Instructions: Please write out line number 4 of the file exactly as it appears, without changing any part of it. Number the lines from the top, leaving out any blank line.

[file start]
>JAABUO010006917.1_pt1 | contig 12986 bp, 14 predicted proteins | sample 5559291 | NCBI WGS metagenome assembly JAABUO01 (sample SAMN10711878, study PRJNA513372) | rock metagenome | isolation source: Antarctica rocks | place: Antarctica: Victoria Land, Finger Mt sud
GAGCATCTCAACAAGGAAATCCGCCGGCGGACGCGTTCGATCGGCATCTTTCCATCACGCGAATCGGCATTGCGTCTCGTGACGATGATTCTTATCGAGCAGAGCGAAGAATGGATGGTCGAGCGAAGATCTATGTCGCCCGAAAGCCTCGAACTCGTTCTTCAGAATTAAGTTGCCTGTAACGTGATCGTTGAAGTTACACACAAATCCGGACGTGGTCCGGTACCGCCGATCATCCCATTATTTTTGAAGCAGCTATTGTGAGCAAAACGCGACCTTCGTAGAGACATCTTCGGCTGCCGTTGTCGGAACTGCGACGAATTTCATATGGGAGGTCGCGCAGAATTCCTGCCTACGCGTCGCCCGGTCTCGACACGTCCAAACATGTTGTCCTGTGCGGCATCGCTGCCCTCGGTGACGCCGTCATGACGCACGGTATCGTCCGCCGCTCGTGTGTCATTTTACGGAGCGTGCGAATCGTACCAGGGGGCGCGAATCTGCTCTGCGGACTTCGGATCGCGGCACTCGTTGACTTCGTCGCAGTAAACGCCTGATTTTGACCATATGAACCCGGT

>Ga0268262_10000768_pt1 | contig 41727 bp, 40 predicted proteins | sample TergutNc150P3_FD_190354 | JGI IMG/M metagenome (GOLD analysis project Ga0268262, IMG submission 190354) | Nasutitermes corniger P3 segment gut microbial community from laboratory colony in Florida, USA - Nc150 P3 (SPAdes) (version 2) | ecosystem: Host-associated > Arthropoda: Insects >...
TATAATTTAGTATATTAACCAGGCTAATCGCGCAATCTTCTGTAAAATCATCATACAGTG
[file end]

TATAATTTAGTATATTAACCAGGCTAATCGCGCAATCTTCTGTAAAATCATCATACAGTG